The storied history of cannabis and the NFL is not nearly wrapped up yet. Even as sports institutions become less strict about THC, CBD, and general cannabis use, there is still a stigma players have to face. At the same time, the NFL and high school- and college-level football are finally taking head injuries and other repercussions of the extremely physical sport more seriously. In the middle of it all, Kyle Turley, retired NFL athlete, has been fighting for cannabis acceptance and recognition to help heal the wounds of professional players.
Playing for the New Orleans Saints, St. Louis Rams, and Kansas City Chiefs before retiring, Turley has had a formidable career with the NFL. He’s also dabbled in music, and now he spends his time advocating for cannabis and CBD. Here are his thoughts on how weed makes the world better.
What were some of your first experiences with cannabis?
I was in my second year in the NFL, and a player came to me and said that I should try cannabis; they saw me struggling going through a lot of issues dealing with the rigors of the game itself. Adjustments coming from college football to the NFL can be quite significant. And, on top of that, with all the money and fame and real-world problems that add on to that, I found myself in a situation where I needed help. My teammate gave me a ride home one day; I tried cannabis, and that was the first night I got good sleep and got my appetite back.
When did you first realize the impact cannabis could have on athletes?
I was able to give up all the synthetic medications that were prescribed to me over the years of playing football because of cannabis. Those things add up, and over the 20-plus years I was on them, I started seeing some serious side effects. I was desperate, had suicidal thoughts; they were controlling my life.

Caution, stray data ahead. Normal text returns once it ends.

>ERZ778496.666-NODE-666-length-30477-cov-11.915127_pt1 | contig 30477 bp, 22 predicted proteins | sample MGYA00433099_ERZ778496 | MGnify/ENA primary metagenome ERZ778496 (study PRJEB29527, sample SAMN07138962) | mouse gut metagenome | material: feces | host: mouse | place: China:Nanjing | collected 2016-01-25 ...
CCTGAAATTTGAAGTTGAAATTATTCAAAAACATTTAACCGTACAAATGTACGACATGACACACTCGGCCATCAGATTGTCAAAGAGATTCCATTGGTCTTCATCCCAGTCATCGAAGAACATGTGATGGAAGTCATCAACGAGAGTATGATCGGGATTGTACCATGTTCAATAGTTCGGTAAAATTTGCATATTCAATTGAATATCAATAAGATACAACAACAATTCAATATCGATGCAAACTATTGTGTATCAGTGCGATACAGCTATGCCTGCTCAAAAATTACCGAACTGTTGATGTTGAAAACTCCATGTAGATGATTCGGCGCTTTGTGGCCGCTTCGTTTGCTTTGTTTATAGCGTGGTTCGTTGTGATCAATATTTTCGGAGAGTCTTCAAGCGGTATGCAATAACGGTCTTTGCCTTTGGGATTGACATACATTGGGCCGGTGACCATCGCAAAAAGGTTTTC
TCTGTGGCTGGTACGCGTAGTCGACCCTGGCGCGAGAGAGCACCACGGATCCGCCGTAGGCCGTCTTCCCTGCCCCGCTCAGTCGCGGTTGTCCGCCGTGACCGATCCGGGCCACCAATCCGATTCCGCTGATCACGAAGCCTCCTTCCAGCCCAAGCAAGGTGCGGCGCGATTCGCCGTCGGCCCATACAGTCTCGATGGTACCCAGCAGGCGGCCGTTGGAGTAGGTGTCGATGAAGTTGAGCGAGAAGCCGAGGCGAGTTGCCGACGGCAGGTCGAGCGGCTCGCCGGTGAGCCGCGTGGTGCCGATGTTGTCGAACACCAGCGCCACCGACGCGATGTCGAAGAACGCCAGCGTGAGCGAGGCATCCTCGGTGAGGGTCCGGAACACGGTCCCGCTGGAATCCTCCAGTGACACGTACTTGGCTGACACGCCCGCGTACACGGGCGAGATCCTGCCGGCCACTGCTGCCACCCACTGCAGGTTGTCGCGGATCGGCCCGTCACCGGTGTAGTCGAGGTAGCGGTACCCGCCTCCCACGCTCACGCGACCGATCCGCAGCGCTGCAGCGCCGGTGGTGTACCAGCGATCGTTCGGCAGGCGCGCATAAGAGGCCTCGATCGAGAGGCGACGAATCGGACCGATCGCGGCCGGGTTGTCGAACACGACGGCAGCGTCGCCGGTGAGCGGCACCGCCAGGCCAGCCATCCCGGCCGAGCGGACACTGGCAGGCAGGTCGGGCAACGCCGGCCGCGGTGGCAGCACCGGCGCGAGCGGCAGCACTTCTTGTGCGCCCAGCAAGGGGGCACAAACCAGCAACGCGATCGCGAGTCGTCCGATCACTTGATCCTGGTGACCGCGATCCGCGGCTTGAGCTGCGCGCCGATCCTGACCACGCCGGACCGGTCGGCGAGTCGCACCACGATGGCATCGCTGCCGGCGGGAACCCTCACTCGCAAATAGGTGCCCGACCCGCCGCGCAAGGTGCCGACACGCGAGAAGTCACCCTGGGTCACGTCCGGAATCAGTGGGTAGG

I always knew that cannabis was there, and as a last-ditch effort, I said I’m only going to use this and see what this does because of the side effects. I was using cannabis intermittently, as a buffer, and then I started using it all the time and got so much better. Cannabis was always there for me. It allows me to sleep, to have an appetite, and to deal with the stress and anxiety that life creates.
Then, moving back to California from Tennessee allowed me to be able to learn a lot more about cannabis and use it legally, to get an understanding of cannabis and apply it towards illness and healing.
When did you start to get really involved in cannabis activism?
When I first started using cannabis, I’d find something that works, and then they’d get shut down, and then I’d have to go somewhere else, and then they would get shut down. I realized it couldn’t continue to operate that way.
I got unbelievably upset with the system and what was being presented; I thought moving back from Tennessee and having a medical cannabis program in California would have been so much different, but a lot of things were still really archaic. I was like, ‘This has to change,’ and I wanted to help.
What advice do you have for people who are just now getting into professional sports and the NFL who use cannabis or want to use cannabis?
I think the biggest thing is, this is supported with science; it’s not just about what you or I think is correct. CBD is so successful because it works, so now we need to understand why this happens and why cannabis changes lives.
People are finally able to give up on opiate addictions because of the science behind cannabis. There’s so much that cannabis can do for your body, so much it can it can do for athletes. Doctors don’t always talk about the endocrine system and the cannabinoid system and how the two interact together, but it’s huge.
What do you want things to look like in five to ten years?
I think you’re going to see a shift in the players using cannabis versus using pills, and the results and statistics that come in when athletes are able to use full-spectrum CBD. We will be able to use cannabis specifically to address real injuries, and it can help people avoid surgery. My neck surgery and my back surgery, these things started with inflammation, so you’ll be able to eliminate a lot more of what holds athletes back.